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7462: Re: 7444: French town (Tallahassee) (fwd)

From: Edward Baptist <eebaptist@yahoo.com>

In answer to Leonie Hermantin's question, no, there's
no Haitian connection, at least not that I know of. 
During the 1820s the US government made a grant of
land to the Marquis de Lafayette of a 6 mile by 6 mile
square of land in what is today Northeast Tallahassee.
 He sold the land to plantation owners.  That's part
of the story, although "Frenchtown" is not really in
that part of Tallahassee, but in the NW quarter. I
think that's what your guide is talking about. 
"Frenchtown" itself comes, from a number of Norman and
(French-spekaing) Swiss peasant laborers imported to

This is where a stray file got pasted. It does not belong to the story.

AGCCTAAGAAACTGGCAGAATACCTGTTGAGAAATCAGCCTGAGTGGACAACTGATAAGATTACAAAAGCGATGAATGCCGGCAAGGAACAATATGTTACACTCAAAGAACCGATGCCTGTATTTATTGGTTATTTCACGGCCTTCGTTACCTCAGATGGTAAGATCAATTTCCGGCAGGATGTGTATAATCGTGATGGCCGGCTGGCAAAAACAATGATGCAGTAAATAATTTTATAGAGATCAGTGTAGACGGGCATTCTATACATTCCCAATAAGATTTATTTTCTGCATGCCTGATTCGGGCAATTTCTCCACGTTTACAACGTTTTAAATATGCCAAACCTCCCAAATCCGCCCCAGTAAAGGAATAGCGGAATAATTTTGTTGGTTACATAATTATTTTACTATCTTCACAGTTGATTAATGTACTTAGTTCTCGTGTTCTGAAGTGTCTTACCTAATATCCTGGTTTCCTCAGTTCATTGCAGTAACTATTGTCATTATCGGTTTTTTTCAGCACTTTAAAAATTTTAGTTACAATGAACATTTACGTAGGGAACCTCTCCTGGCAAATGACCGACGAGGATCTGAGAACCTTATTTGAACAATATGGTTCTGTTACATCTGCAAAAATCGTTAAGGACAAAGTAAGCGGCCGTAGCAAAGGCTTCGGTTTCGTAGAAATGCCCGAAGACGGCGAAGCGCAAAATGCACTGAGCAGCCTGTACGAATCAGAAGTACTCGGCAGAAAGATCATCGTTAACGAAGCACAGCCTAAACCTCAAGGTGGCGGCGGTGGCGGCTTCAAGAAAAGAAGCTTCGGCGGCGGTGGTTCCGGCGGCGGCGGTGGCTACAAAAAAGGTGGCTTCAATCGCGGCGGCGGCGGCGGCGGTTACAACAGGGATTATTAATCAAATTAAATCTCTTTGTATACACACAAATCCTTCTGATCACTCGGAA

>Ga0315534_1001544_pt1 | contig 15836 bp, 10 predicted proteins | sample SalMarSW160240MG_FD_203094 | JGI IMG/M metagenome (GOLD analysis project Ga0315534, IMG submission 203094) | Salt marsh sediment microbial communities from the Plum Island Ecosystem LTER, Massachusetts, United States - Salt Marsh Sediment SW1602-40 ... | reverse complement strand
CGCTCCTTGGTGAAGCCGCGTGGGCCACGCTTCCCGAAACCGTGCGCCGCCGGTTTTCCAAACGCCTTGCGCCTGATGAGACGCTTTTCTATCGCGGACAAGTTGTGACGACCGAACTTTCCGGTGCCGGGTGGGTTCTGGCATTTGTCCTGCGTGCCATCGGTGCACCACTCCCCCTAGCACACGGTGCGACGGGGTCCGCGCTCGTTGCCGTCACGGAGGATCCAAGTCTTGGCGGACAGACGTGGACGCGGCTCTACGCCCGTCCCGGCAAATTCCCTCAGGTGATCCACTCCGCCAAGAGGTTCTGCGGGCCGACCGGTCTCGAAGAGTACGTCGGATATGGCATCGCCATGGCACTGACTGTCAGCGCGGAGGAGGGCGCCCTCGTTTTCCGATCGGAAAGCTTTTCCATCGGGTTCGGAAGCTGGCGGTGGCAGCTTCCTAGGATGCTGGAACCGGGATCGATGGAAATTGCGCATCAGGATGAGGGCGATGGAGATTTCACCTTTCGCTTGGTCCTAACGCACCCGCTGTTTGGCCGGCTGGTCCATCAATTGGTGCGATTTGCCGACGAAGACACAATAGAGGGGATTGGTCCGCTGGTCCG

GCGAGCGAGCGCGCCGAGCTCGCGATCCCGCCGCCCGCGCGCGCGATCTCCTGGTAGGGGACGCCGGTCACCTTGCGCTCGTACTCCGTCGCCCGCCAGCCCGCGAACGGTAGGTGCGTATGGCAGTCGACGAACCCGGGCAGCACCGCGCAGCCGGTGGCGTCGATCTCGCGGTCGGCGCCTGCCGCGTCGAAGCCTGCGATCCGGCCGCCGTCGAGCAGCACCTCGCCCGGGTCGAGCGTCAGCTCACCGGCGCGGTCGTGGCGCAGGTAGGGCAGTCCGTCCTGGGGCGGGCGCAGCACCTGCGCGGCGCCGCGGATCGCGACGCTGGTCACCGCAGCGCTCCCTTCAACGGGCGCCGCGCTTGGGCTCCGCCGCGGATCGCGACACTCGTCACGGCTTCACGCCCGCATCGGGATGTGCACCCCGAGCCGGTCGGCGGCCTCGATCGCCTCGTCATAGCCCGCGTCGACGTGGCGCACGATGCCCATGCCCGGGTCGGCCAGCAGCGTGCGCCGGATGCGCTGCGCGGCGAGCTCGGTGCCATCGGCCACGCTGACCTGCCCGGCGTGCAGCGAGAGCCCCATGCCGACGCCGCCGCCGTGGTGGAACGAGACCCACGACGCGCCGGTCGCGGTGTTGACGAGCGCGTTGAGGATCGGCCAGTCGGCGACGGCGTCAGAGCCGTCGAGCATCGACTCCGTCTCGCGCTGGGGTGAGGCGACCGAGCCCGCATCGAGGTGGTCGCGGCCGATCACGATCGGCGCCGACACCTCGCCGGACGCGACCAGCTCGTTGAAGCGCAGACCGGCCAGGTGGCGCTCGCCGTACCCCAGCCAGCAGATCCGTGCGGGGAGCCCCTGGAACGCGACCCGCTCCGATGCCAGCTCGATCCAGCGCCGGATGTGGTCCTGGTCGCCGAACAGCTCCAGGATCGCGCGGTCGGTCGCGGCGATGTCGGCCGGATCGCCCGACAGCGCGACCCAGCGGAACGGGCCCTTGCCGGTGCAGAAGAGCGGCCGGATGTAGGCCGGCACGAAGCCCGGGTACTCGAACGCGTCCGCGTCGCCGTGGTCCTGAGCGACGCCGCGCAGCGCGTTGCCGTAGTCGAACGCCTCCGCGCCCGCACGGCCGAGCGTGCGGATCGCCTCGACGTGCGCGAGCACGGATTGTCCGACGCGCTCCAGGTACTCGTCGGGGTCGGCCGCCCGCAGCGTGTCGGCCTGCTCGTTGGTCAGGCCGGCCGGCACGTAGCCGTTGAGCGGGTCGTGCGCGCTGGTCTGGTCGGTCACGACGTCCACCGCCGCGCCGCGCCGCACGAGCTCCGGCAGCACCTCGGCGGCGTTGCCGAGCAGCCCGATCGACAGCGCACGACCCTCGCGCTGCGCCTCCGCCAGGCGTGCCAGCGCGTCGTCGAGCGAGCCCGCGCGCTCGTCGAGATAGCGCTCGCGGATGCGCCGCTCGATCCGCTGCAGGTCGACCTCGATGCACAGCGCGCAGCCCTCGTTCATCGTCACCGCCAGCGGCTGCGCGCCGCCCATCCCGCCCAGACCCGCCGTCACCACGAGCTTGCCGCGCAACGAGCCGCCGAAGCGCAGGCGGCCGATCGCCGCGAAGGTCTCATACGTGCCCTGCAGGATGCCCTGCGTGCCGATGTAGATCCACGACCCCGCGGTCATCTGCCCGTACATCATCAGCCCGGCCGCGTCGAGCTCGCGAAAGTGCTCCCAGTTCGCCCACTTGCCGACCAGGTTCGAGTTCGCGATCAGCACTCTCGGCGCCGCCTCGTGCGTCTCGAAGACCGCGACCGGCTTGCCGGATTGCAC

work on two settlements in Leon and neighboring
Jefferson county--one on Lafayette's lands, one on
William Wirt (former Atty. Genl of the US)'s land. 
They were supposed to provide a labor alternative to
slavery, but for various reasons things didn't work
out (slaveowners found that they preferred having
slaves, who after all had no legal rights to protect
them from the planters).

Many went home, but a few remained in the Tallahassee
area. Their part of town was poor, and cheap to live
in, consequently Tallahassee's few pre-Civil War free
blacks may have lived there, and after the Civil
War, ex-slaves moved there in large numbers.  Long
answer for a short question...but sorry, no Haitian
connection that I know of. There is one to St.
Augustine, in northeast Florida, but that's a
different story...

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